A child’s first dental appointment is a new and unique experience: a new environment with new people requiring a special kind of cooperation.
As any parent knows, there are all sorts of child personalities and temperments. Some children cooperate for dental treatment, some do not. You should not be surprised or embarrassed if your child does not cooperate in the dental office. The pediatric dentist and staff are experienced in coping with this behavior. During treatment some children squirm and may become difficult to control. This behavior is not unique to the dental office. Many toddlers and pre-schoolers avoid Santa Claus at the mall or even cry once the baby-sitter arrives. We often utilize a “knee to knee” position, pictured below, to help our littlest patients feel more secure.
We suggest the following guidelines to improve chances of a positive outcome:
The more matter-of-fact parents approach a trip to the dentist, the less likely your child will have anxiety.
- Tell your child about the appointment a half-hour before they leave and treat it like it’s a visit to the grocery store
- Inform your child that EVERYONE with good teeth goes to the dentist
- NEVER express any of your own personal anxieties about dental care to your child
- Allow us to prepare your child. When age appropriate, we will explain to your child what we will be doing during the visit and guide them through the appointment.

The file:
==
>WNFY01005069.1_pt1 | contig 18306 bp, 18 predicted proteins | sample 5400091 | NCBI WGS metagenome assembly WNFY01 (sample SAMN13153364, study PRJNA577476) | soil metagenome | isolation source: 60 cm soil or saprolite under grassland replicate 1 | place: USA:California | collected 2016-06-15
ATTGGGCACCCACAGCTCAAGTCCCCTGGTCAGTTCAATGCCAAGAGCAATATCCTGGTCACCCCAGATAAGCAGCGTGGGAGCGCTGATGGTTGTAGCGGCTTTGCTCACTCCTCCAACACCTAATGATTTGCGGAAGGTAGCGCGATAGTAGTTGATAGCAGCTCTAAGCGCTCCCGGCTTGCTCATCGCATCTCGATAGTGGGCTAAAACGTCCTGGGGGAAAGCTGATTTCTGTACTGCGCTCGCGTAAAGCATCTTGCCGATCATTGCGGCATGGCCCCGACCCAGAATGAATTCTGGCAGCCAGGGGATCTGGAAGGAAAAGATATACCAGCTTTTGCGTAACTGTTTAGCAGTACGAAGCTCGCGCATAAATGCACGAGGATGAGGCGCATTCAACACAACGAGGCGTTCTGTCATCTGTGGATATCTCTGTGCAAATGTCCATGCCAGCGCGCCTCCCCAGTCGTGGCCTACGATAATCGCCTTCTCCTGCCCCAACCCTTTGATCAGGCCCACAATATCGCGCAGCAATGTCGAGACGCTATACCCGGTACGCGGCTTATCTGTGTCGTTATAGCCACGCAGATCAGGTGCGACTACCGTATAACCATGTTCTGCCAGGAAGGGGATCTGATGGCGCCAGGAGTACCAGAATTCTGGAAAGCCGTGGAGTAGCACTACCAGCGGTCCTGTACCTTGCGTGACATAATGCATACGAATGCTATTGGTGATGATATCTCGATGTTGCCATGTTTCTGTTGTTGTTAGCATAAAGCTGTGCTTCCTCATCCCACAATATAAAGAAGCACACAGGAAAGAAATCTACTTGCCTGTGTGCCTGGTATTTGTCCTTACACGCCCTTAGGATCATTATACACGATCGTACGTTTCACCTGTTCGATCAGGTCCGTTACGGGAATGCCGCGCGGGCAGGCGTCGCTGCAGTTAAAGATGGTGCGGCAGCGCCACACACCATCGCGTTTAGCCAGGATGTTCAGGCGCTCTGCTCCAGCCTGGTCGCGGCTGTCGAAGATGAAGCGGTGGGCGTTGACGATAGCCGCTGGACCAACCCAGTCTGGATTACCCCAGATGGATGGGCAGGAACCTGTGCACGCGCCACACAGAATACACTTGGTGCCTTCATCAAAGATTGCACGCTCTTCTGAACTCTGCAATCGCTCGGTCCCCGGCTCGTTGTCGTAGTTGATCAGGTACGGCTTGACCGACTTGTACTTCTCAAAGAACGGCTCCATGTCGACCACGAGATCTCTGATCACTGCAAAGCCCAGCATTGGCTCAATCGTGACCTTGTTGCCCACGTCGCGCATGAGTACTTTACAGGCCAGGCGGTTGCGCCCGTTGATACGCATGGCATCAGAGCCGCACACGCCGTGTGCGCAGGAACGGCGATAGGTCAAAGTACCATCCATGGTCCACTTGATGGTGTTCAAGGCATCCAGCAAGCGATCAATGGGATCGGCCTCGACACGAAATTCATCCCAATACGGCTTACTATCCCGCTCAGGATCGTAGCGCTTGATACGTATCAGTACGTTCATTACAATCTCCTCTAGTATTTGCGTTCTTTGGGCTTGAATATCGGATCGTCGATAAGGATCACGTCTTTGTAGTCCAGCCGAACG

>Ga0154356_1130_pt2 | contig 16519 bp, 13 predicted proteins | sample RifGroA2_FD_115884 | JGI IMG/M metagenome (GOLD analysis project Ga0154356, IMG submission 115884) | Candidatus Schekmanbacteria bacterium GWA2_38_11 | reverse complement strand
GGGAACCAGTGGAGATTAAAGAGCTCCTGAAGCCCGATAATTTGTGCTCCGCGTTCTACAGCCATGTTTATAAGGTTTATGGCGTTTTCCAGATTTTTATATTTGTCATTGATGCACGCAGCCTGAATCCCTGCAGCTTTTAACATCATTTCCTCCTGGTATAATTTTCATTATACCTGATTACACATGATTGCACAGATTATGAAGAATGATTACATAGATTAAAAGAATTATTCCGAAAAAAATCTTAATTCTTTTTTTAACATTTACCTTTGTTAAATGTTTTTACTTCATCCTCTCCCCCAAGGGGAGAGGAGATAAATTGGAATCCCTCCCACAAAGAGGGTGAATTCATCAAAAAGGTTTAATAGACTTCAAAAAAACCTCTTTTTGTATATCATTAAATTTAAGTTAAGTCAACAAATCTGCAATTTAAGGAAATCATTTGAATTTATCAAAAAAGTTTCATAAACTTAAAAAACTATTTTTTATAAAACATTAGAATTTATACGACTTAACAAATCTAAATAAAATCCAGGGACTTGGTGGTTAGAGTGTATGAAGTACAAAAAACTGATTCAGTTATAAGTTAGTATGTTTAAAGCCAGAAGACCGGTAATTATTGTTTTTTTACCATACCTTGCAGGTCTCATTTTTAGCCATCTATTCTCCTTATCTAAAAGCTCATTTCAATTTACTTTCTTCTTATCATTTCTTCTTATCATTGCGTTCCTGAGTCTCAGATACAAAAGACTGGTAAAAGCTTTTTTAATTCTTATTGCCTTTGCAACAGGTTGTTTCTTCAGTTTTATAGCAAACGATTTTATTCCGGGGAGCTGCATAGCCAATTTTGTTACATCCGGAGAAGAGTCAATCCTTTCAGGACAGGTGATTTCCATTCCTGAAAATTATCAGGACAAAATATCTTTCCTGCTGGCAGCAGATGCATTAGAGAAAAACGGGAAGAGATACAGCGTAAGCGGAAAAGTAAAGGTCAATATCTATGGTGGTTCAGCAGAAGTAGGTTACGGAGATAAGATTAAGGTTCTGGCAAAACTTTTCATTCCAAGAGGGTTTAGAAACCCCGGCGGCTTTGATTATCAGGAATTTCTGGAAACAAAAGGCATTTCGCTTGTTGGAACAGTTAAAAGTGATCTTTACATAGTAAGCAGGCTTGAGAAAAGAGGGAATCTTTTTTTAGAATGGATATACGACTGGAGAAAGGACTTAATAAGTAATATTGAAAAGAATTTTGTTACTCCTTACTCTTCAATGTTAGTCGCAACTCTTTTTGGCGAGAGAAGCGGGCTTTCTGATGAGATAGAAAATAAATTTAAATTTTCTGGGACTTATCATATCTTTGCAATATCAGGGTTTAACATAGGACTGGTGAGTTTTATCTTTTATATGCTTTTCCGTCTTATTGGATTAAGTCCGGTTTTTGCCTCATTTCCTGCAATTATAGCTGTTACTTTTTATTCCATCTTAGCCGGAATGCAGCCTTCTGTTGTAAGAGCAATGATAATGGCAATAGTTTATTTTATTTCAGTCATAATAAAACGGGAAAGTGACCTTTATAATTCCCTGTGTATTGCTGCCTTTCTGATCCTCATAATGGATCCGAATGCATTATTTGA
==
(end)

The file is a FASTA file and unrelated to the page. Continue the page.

- Be supportive of our practice’s terminology. When preparing your child for a dental visit, do not use words that will frighten them like “needle” or “shot” Please support us by NOT USING negative words that are often used for dental care. Our intention is not to “fool” your child – it is to create an experience that is positive.
|DON’T USE||OUR EQUIVALENT|
|Needle or Shot.||Sleepy Juice|
|Drill On Tooth||Clean A Tooth|
|Pull Or Yank Tooth.||Wiggle A Tooth Out|
|Decay, Cavity||Sugar Bug|
|Tooth Cleaning||Tickle Teeth|
|Rubber Dam||Rain Coat|
|Gas/ Nitrous Oxide.||Happy Air|
It is normal for some children to attempt to avoid new experiences. So, as a parent, do not overreact – stay cool. A parent who overreacts admits to their child that their fears are justified.
Please be a SILENT observer – support your child with touches.
- This allows us to maintain communication with your child
- Children will normally listen to their parents instead of us and may not hear our guidance
- You might give incorrect or misleading information
In rare instances it may be necessary to ask parents to leave the treatment room.
- Many children will try to control the situation, when the doctor needs to be in charge
- “Acting out” is normal, but unacceptable during treatment
Most importantly, please communicate with us. Inform us of any incident or condition that might be helpful in understanding your child’s behavior. Let us know how your child is feeling that day. A child’s emotional behavior can be significantly affected by an illness, a divorce, a death in the family, problems in school, and previous medical/dental experiences.
We encourage parents and caregivers to review the American Academy of Pediatric Dentistry’s guidelines on Behavior Guidance for the Pediatric Dental Patient at www.aapd.org in order to become familiar with commonly used pediatric behavior management techniques.
Our staff is well trained and experienced in helping your child have a successful appointment. Our goal is to make your child a good patient for life!